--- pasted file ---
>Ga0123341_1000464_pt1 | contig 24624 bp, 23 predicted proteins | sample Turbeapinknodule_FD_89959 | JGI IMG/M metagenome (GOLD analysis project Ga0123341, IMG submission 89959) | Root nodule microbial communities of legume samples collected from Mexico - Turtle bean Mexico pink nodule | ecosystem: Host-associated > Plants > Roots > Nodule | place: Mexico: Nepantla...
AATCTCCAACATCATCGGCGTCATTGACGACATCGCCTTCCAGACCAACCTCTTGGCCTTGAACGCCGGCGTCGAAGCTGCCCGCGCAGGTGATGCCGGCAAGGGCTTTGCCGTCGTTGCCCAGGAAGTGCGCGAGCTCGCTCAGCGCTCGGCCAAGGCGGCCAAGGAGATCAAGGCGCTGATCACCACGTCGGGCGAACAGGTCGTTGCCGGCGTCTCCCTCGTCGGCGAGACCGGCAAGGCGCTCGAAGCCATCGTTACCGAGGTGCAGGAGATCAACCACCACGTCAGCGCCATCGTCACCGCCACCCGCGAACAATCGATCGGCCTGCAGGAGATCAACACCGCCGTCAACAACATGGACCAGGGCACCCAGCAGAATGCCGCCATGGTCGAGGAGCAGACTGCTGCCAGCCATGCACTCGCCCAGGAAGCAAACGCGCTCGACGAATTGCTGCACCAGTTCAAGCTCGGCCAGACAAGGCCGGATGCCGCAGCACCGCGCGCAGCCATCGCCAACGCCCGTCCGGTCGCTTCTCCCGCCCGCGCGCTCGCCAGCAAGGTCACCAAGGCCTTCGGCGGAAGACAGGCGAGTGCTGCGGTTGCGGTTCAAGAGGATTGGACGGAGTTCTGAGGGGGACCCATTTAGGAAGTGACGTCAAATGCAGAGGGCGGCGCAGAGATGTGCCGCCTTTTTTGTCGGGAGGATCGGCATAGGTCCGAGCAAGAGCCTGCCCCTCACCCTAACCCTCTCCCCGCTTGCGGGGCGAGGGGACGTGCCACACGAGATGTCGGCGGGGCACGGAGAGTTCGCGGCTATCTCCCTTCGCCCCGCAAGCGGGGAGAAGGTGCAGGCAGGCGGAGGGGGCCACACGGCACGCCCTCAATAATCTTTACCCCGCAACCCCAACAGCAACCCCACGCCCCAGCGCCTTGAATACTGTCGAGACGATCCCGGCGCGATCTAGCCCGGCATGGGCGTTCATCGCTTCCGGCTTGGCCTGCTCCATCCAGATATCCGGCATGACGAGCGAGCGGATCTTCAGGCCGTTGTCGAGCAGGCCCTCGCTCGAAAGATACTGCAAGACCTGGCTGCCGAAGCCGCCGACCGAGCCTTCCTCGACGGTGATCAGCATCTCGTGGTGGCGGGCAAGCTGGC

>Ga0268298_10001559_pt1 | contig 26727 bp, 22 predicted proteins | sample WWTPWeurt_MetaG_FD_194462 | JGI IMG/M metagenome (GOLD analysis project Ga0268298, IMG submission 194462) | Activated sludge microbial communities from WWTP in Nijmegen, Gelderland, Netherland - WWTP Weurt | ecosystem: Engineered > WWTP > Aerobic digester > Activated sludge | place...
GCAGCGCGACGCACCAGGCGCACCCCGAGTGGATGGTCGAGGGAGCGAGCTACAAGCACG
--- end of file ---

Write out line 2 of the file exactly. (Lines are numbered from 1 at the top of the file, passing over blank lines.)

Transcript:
AATCTCCAACATCATCGGCGTCATTGACGACATCGCCTTCCAGACCAACCTCTTGGCCTTGAACGCCGGCGTCGAAGCTGCCCGCGCAGGTGATGCCGGCAAGGGCTTTGCCGTCGTTGCCCAGGAAGTGCGCGAGCTCGCTCAGCGCTCGGCCAAGGCGGCCAAGGAGATCAAGGCGCTGATCACCACGTCGGGCGAACAGGTCGTTGCCGGCGTCTCCCTCGTCGGCGAGACCGGCAAGGCGCTCGAAGCCATCGTTACCGAGGTGCAGGAGATCAACCACCACGTCAGCGCCATCGTCACCGCCACCCGCGAACAATCGATCGGCCTGCAGGAGATCAACACCGCCGTCAACAACATGGACCAGGGCACCCAGCAGAATGCCGCCATGGTCGAGGAGCAGACTGCTGCCAGCCATGCACTCGCCCAGGAAGCAAACGCGCTCGACGAATTGCTGCACCAGTTCAAGCTCGGCCAGACAAGGCCGGATGCCGCAGCACCGCGCGCAGCCATCGCCAACGCCCGTCCGGTCGCTTCTCCCGCCCGCGCGCTCGCCAGCAAGGTCACCAAGGCCTTCGGCGGAAGACAGGCGAGTGCTGCGGTTGCGGTTCAAGAGGATTGGACGGAGTTCTGAGGGGGACCCATTTAGGAAGTGACGTCAAATGCAGAGGGCGGCGCAGAGATGTGCCGCCTTTTTTGTCGGGAGGATCGGCATAGGTCCGAGCAAGAGCCTGCCCCTCACCCTAACCCTCTCCCCGCTTGCGGGGCGAGGGGACGTGCCACACGAGATGTCGGCGGGGCACGGAGAGTTCGCGGCTATCTCCCTTCGCCCCGCAAGCGGGGAGAAGGTGCAGGCAGGCGGAGGGGGCCACACGGCACGCCCTCAATAATCTTTACCCCGCAACCCCAACAGCAACCCCACGCCCCAGCGCCTTGAATACTGTCGAGACGATCCCGGCGCGATCTAGCCCGGCATGGGCGTTCATCGCTTCCGGCTTGGCCTGCTCCATCCAGATATCCGGCATGACGAGCGAGCGGATCTTCAGGCCGTTGTCGAGCAGGCCCTCGCTCGAAAGATACTGCAAGACCTGGCTGCCGAAGCCGCCGACCGAGCCTTCCTCGACGGTGATCAGCATCTCGTGGTGGCGGGCAAGCTGGC